Even though there’s one more movie after this, Wes Craven’s New Nightmare is the film that really brings the series full circle. Originally dreamt up around the time he was writing Dream Warriors (but turned down by studio execs), this film brings back a less kind and gentle (and cartoonish) Krueger for fans.
You might remember this one as the film where Freddy really and truly comes to life. Heather Langenkamp stars as herself as does Robert Englund and Wes Craven. The story starts with the filming of a new Freddy movie where Freddy’s glove mysteriously comes to life and starts killing people…but wait! That’s just a dream that Heather is having! Heather’s just a little anxious about all the upcoming press for the 10th anniversary of Nightmare on Elm Street. She also has a kid now and a husband. But she’s been having bad dreams, see? And prank phone calls that sound like…FREDDY KRUEGER!!!! *insert ominous music*
So long story short – Wes Craven is working on a new script, one that he dreams up every night and it’s all about how pure evil can be real and then defeated and this evil is taking Freddy’s form because of Heather and Freddy really thinks she’s Nancy or something and then there’s this awesome stuffed animal dinosaur that the kid has that guards the end of his bed and people die and everyone thinks Heather is crazy (cause really, you’d think that too) and then she and the kid get kidnapped to dreamscape world and apparently Robert Englund is a really freaky painter.
I enjoy this one mostly because I think about how freaking fun it must have been for the actors to all be playing some version of themselves and then some version of a character they had played (or had been playing) for years in the past. It’s like if I made a movie exploring my childhood and played young Misty (I wouldn’t, that would be tragic but you get the point). This is like the epitome of t.v. reunion shows, you know? And I like the idea of something entirely made up becoming real and everyone’s just standing there going, “WTF? Seriously? Dudes, this is the stupidest thing ever.” And then of course Freddy is more like the Freddy of yesteryear – nasty and less punny. Always a plus.
Short review I know but I enjoy this one – it’s gotta be my third fave out of the series (although technically this isn’t part of the series and is meant as a standalone). If you’re going through the franchise, be sure to include this one! Also I find the trailer really cool…
Nightmare on Elm Street 5: The Dream Child is where the Freddy franchise starts to get a little silly. Well…that’s not entirely accurate. It was gradually getting there anyway but this one is all special effects work, less awesome deaths and a point where one says to oneself, “Self – why are we still watching this? Self – why is that girl not leaving the shower when brown water starts gurgling up from the drain? Self – tell me again when that particular point in Freddy’s legacy came into being, please.” Dream Child doesn’t suck it big time or anything but it’s another twist in the fun of Freddy.
So Alice is back with Dan and all is well. Well, not really cause the movie starts with her almost drowning in the shower. Don’t laugh. That’s totally something that would happen to me too! Anyway, it’s all a dream of course and what can it mean but that Freddy’s back!! Muahahhahaa!! Next day is high school graduation and we meet Alice and Dan’s new friends (since the other ones all died). We’ve got Pretty Girl, Swimmer Girl and Comic Book Guy. Pretty Girl has a bitchy stagemom, Swimmer Girl is our skeptic and Comic Book Guy is not fond of blood and violence unless it’s in his comics.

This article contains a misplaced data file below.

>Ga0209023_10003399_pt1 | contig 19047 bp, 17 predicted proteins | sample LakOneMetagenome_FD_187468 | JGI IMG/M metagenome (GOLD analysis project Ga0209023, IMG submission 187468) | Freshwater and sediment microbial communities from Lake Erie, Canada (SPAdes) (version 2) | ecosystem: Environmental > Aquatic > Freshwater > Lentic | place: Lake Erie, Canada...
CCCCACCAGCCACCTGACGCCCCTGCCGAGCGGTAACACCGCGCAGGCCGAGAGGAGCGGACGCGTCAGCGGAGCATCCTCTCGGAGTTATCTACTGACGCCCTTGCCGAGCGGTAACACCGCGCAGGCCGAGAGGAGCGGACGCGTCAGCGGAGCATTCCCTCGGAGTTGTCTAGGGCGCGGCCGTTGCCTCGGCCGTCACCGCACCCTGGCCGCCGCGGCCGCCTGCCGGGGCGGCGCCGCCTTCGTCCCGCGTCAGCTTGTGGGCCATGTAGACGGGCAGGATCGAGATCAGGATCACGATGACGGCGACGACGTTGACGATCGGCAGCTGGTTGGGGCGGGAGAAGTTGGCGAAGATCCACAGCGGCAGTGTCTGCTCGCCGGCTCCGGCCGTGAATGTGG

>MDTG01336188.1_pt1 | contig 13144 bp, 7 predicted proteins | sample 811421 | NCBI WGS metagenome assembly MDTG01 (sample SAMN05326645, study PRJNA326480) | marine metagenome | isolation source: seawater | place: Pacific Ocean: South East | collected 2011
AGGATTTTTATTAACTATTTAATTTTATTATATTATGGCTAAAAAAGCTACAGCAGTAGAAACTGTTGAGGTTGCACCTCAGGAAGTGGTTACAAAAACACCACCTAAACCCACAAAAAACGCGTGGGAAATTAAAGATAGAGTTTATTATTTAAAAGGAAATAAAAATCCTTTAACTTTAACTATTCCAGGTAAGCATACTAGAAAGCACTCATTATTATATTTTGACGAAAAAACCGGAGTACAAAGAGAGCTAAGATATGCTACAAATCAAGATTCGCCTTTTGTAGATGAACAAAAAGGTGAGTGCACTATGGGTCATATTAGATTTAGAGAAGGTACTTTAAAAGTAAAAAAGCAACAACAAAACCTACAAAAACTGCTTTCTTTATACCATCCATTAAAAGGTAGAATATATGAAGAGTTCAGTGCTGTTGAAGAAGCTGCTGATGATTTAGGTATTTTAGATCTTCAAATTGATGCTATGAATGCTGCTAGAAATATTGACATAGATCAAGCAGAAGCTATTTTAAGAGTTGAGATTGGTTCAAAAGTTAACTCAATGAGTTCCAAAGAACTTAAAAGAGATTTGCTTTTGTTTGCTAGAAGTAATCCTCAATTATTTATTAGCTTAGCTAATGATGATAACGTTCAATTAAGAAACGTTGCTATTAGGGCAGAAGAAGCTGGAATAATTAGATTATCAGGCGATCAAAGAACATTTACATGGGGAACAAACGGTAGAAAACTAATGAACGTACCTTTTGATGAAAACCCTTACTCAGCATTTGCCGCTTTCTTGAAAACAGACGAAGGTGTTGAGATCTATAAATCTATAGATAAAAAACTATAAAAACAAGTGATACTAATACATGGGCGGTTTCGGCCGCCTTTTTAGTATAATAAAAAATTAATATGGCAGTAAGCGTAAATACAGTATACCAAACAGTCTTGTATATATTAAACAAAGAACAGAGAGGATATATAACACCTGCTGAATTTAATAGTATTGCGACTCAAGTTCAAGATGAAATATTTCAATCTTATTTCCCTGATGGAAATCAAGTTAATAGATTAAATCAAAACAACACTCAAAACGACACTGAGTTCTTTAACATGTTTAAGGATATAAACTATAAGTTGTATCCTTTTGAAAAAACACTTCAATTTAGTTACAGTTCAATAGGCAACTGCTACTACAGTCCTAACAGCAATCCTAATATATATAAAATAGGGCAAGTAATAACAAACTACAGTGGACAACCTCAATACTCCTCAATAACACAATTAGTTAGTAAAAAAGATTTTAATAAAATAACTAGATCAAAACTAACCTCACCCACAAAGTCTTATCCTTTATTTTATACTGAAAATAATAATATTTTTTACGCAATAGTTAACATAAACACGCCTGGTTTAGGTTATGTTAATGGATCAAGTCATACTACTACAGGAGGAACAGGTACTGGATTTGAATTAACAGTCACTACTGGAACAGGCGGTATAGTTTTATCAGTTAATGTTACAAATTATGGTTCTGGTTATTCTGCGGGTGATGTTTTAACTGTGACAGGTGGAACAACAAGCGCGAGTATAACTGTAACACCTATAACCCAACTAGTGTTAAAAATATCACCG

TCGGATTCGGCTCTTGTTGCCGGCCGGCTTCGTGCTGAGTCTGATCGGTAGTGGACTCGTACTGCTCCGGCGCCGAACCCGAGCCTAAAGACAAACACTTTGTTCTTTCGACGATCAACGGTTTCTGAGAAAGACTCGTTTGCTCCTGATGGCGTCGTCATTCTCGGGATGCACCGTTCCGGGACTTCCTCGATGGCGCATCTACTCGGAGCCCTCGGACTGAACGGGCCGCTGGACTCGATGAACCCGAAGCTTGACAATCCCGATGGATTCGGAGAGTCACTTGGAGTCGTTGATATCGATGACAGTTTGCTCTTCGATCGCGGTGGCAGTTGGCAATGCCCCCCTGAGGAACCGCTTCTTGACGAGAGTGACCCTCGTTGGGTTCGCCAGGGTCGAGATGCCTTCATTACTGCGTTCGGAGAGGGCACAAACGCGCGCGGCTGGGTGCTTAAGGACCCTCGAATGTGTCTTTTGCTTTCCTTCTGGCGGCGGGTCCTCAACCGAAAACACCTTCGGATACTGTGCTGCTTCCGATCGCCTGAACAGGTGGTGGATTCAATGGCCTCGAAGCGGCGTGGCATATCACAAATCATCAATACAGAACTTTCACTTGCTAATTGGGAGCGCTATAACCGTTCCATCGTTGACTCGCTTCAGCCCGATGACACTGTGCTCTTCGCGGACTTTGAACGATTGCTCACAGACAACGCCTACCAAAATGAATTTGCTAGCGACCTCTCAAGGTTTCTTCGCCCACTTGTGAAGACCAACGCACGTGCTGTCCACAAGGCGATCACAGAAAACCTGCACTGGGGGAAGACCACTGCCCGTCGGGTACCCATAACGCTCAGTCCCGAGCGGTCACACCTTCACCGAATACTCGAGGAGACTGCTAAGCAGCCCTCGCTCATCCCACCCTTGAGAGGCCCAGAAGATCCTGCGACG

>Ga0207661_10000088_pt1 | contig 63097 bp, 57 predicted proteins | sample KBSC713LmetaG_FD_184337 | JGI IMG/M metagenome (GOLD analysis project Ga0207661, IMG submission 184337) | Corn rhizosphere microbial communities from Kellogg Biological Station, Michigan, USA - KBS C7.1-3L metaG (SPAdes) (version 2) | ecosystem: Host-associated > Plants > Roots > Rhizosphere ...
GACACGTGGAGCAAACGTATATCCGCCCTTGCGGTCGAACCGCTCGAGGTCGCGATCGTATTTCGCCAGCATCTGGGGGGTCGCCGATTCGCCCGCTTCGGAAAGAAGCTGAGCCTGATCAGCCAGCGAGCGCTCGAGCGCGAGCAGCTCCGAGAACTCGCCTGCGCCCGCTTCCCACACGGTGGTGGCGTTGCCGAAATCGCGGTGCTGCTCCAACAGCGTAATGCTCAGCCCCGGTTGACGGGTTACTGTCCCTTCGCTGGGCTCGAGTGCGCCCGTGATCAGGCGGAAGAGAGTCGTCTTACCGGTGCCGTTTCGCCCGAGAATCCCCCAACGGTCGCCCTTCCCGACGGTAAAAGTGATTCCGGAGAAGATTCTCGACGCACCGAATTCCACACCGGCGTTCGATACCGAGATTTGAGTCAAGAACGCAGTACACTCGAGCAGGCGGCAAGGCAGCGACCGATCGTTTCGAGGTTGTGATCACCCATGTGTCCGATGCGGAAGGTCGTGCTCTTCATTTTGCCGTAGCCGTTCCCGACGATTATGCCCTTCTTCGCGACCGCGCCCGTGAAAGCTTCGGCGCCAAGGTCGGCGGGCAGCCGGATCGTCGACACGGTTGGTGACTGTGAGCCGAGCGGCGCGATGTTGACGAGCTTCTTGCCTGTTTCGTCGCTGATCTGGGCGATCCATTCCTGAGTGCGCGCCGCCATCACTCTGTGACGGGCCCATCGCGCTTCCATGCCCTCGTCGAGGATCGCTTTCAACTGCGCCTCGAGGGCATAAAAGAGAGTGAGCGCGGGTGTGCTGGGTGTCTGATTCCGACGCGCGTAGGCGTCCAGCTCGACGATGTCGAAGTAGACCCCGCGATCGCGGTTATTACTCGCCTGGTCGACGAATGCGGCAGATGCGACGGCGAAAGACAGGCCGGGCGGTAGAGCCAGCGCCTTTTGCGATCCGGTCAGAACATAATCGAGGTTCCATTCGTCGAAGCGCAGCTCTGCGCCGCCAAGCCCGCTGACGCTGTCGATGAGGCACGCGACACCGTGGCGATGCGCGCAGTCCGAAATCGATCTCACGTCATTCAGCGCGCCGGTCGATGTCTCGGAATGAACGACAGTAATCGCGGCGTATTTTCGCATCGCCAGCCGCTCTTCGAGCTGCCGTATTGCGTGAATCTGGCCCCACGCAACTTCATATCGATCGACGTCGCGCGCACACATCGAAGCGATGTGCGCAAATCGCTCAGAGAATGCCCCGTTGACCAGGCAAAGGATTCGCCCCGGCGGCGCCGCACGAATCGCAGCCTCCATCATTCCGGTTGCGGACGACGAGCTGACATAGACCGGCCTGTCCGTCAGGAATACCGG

Alice keeps having bad dreams and keeps trying to convince Dan that Freddy’s back but Dan just brushes it off as lingering post traumatic stress. Duh, Alice. You control Freddy. Try to remember that, silly goose. Dan is, of course, the first to go. He tries really hard to fight back but Freddy has him die in a fiery car crash (coincidentally this is how my father seems to be convinced I will die. Not because I’m a bad driver. I really don’t know why…). Poor Alice. She sees the cars go boom and passes out. She wakes up at the hospital with Swimmer Girl, her recovered alcoholic father and a doctor who informs her that she’s pregnant. Oh, snap!
Long story short (because seriously re-watching this today it felt like it was 8 million years long but I’m also really tired so maybe that’s why):
And it’s all because Freddy is able to enter the waking world and the sleeping world through Alice’s unborn child’s dreams. Don’t ask – I have no explanation for that waking world thing I just know Alice kept yelling at people about it. Oh and Alice and her unborn child hang out a lot in this movie except her unborn child is around 8 when she meets him. He’s definitely the key to this whole hootenanny. And Freddy’s mom is back and comes in for a little last 15 minutes help the heroine activity.
Underlying themes in this one? Eating disorders, women’s rights over their bodies, abortion, lack of parental parenting and possibly comic book violence. This one is much more middling than the last – it seems they spent the majority of their budget on special effects and while some are cool, considering the year this was made, some are just really really bad. There’s some cool scenes but the deaths are way less fun and they’re way quicker also.
Freddy with no Freddy makeup! Freddy as man!!
I wonder how much inspiration American Horror Story Asylum drew from Freddy’s backstory?
Nightmare on Elm Street 3: Dream Warriors is easily my 2nd favorite of the Nightmare series (and quite honestly comes very close to beating out the original even). Why is that?
1. Nancy is back, beyotches!!! Nancy and Freddy are like freaking Romeo & Juliet, star crossed lovers…or something…and not only is she back but she’s older and wiser.
2. The entire cast is amazing. Patricia Arquette in her first role. Laurence Fishburne as an orderly. Zsa Zsa Gabor! Seriously, there is no bad in any way here acting wise.